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From the Field: Minneapolis City Council Passes Historic Tenant Protections

The Minneapolis City Council unanimously passed on September 13 an ordinance that establishes historic new tenant protections. The ordinance limits tenant screening practices by landlords on the basis of criminal history, credit scores, and past evictions. It also caps the amount landlords can charge for a security deposit at one month’s rent. The ordinance marks a significant milestone for renter protections in Minneapolis, which is now a renter-majority city. HOME Line, an NLIHC member and statewide tenant advocacy group, prominently provided leadership throughout the effort to pass the ordinance, along with other allies such as InquilinXs UnidXs por Justicia, the Alliance, ISAIAH, TakeAction Minnesota, Parks & Power, and PPNA Powderhorn Park Neighborhood Association.

Many Minneapolis renters - particularly low-income households, people of color, and individuals with criminal backgrounds and eviction histories - face barriers to accessing housing. In Minnesota, landlords can file an eviction action on the first day rent is overdue and can do so without notifying the tenant. Prior to the ordinance, screening practices allowed landlords to reject applicants based on one prior eviction filing, even when the eviction action was dismissed in court. Renters of color, particularly single, African American women with children, are disproportionately impacted by evictions. The use of criminal records and credit history to determine rental eligibility also has a disparate impact on communities of color. Expensive security deposits effectively prevent extremely low-income renters from accessing rental housing. This ordinance regulates the amount landlords can charge for security deposits, a policy already in effect in half of all states.

The ordinance enacts new limits on landlords’ screening practices, restricting their ability to legally reject prospective renters due to criminal history, eviction history, and credit scores. Landlords henceforth cannot reject applicants due to misdemeanors older than three years, felonies older than seven years, and convictions for first-degree arson, assault, manslaughter, kidnapping, criminal sexual conduct, murder and aggravated robbery with sentencing dates older than ten years. The ordinance prevents landlords from denying applicants based on eviction judgments older than three years, settlements older than one year, and dismissed evictions. It does not prevent landlords from denying applicants on the lifetime sex-offender registry or individuals convicted of manufacturing or distributing controlled substances. Landlords cannot reject applicants due to insufficient credit history but can consider credit information if it is relevant to the applicants’ ability to pay rent. Landlords must also consider a tenant’s history of successful ren payments if they intend to use a “3-times the rent” minimum income guideline.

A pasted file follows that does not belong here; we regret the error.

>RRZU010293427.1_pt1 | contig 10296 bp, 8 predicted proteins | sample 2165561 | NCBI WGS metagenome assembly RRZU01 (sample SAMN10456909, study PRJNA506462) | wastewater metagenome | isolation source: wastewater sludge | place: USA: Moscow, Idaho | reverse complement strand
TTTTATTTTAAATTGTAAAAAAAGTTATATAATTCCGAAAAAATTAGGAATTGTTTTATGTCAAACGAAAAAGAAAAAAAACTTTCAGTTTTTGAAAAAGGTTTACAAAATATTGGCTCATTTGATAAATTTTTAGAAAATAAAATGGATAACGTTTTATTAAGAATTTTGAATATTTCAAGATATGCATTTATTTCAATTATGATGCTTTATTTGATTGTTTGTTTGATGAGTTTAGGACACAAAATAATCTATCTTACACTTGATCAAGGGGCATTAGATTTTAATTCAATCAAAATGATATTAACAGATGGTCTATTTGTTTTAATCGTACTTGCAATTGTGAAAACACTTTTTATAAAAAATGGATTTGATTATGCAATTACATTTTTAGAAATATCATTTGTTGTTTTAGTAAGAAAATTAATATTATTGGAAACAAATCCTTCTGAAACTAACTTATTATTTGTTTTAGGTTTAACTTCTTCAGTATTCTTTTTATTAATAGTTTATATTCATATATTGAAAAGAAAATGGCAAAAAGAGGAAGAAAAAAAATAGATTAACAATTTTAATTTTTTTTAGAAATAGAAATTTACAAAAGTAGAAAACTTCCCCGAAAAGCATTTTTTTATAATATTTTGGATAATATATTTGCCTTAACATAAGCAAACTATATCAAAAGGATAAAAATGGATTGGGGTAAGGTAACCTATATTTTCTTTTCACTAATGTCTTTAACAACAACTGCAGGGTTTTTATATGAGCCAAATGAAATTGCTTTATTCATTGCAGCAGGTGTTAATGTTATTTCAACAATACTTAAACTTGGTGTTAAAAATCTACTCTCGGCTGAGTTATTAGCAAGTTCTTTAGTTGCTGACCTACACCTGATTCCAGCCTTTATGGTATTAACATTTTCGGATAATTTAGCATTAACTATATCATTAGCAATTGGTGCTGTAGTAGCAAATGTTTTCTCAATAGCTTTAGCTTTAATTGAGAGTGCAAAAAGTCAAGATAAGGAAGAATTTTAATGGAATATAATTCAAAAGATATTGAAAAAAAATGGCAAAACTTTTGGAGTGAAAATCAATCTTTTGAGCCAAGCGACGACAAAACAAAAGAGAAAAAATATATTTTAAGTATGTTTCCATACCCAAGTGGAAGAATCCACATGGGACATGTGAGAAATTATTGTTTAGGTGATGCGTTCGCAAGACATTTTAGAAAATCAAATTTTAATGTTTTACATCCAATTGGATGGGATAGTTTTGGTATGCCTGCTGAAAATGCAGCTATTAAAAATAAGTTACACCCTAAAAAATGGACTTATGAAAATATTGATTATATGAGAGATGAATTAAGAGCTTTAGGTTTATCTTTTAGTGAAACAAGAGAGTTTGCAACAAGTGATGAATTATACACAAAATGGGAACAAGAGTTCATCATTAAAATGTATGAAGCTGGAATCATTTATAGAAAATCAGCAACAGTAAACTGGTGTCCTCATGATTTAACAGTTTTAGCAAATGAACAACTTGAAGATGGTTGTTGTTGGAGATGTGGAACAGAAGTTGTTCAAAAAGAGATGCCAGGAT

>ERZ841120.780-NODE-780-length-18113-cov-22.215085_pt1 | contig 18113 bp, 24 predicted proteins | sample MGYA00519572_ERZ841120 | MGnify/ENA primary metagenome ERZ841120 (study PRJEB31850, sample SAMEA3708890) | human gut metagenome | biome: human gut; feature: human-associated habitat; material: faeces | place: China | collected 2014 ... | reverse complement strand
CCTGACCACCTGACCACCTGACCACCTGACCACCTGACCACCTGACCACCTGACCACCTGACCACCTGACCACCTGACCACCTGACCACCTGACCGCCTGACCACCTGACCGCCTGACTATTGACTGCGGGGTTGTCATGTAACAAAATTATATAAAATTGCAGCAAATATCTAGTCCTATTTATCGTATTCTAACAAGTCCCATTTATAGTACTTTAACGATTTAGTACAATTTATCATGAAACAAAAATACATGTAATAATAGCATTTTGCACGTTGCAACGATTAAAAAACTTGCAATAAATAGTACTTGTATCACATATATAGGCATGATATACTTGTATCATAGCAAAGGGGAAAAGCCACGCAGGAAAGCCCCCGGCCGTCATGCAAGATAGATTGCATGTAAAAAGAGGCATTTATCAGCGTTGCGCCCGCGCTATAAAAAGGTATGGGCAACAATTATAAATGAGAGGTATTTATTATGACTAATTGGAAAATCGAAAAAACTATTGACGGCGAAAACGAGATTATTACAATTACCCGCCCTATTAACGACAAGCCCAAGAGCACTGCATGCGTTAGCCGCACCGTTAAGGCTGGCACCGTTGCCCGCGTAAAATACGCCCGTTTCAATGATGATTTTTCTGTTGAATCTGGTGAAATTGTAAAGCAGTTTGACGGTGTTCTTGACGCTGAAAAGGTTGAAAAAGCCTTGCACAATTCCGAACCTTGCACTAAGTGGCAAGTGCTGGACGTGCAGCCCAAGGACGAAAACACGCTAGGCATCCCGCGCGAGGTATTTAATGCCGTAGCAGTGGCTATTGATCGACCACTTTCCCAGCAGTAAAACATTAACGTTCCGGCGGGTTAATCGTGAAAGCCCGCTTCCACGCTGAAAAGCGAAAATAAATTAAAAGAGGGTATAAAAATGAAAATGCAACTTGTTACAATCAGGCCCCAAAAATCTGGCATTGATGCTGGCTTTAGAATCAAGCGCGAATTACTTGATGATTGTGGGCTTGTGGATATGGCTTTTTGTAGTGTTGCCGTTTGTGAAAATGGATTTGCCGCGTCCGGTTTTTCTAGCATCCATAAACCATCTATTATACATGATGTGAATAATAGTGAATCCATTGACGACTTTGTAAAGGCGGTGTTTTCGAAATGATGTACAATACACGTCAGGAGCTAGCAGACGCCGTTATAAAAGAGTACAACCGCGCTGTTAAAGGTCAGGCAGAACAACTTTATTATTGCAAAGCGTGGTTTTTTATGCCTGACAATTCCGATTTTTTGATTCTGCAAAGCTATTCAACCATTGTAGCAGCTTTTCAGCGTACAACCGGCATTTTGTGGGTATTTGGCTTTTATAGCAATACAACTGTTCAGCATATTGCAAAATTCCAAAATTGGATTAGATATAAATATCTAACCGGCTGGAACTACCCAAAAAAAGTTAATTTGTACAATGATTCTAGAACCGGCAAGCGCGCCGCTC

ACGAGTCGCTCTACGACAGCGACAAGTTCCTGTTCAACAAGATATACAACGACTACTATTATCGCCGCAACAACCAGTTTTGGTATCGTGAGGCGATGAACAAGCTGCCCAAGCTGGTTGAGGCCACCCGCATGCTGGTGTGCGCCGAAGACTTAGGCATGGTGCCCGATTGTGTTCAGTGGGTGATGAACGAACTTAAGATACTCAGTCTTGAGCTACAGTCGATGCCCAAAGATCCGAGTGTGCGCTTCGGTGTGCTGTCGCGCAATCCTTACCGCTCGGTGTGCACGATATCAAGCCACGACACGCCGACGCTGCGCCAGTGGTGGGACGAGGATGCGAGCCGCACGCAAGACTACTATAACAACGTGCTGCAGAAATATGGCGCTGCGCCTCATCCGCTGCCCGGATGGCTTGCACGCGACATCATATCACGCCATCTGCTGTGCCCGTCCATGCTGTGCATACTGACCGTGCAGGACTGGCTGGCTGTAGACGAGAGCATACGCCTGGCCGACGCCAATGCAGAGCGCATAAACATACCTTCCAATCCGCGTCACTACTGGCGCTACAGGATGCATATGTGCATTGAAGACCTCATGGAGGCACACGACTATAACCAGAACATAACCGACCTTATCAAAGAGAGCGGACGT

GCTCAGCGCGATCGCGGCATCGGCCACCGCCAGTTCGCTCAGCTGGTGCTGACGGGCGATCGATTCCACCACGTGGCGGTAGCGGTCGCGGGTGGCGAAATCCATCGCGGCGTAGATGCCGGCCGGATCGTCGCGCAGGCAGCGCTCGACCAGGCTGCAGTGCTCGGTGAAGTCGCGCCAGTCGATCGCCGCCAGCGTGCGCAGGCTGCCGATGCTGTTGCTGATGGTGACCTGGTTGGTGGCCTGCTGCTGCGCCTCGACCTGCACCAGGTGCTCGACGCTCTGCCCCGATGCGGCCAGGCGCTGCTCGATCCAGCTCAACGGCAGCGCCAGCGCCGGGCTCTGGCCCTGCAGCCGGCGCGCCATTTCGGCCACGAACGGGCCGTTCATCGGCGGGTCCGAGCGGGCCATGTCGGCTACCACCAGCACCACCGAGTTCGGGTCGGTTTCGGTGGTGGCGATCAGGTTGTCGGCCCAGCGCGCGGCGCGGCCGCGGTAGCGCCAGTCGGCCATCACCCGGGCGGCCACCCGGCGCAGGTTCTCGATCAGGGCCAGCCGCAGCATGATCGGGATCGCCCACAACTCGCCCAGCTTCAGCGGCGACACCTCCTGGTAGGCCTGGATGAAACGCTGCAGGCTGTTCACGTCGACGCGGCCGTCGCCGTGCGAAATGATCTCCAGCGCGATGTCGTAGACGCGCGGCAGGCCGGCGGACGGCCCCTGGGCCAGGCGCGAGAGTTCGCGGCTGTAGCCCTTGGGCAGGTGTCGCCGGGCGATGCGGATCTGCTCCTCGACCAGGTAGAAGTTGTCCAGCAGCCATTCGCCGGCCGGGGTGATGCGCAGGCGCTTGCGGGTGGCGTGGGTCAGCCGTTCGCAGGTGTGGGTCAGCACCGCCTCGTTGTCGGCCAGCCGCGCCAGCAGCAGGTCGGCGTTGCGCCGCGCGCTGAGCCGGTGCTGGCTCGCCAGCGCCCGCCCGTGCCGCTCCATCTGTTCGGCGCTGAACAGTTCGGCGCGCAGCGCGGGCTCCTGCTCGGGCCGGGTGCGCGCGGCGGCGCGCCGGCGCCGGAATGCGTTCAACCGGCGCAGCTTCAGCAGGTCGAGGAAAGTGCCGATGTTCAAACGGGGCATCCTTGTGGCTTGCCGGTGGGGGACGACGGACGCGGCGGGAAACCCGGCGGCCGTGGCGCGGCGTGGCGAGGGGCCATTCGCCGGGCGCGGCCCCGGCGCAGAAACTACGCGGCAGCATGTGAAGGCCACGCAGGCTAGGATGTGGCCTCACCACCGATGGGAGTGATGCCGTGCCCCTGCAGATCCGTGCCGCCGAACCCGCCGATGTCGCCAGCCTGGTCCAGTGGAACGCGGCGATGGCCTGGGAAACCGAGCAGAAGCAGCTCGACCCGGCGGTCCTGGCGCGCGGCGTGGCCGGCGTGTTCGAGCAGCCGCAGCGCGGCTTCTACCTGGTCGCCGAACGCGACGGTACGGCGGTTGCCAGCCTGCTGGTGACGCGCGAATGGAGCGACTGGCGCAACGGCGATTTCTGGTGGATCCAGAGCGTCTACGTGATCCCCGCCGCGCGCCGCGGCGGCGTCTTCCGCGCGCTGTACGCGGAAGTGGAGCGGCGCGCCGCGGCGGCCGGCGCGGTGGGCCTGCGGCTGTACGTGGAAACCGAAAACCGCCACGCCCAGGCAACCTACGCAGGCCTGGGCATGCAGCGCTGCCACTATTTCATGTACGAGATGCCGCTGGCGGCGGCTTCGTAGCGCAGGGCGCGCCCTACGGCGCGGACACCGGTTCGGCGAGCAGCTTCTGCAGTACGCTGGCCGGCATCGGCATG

Property owners have two options for screening potential renters: conduct an individualized assessment or adopt the inclusive screening criteria detailed in the ordinance. If owners conduct individualized assessments, they are required to both consider supplemental evidence provided by the applicants and either justify or negate the relevance of the potentially negative information revealed in the screening. The ordinance goes into effect on June 1, 2020, except for landlords with 15 rental homes or fewer, who must comply by December 1, 2020.

Local housing advocates commended Minneapolis City Council President Lisa Bender and Council Member Jeremiah Ellison for introducing the ordinance. HOME Line worked in coalition with community members and allies throughout the public engagement process, including showing broad-based support through sign-ons to an endorsement letter prior to the Housing Policy & Development Committee’s public hearing on the draft ordinance. The sign-on letter included statistics, research findings, and analyses that demonstrated how aggressive screening practices disproportionately harm low-income tenants and renters of color. The City Council made amendments to the ordinance after considering comments from the public hearing.

“Renters are an extremely important and increasingly large component of Minneapolis neighborhoods,” said Eric Hauge, executive director of HOME Line. “Minneapolis and the broader Twin Cities area must continue to expand upon similar Renters First policies, treating tenants and rental housing as a critical community asset for a sustainable and equitable region.”

For more information on this important victory for Minneapolis renters, contact Michael Dahl, public policy director for HOME Line at [email protected].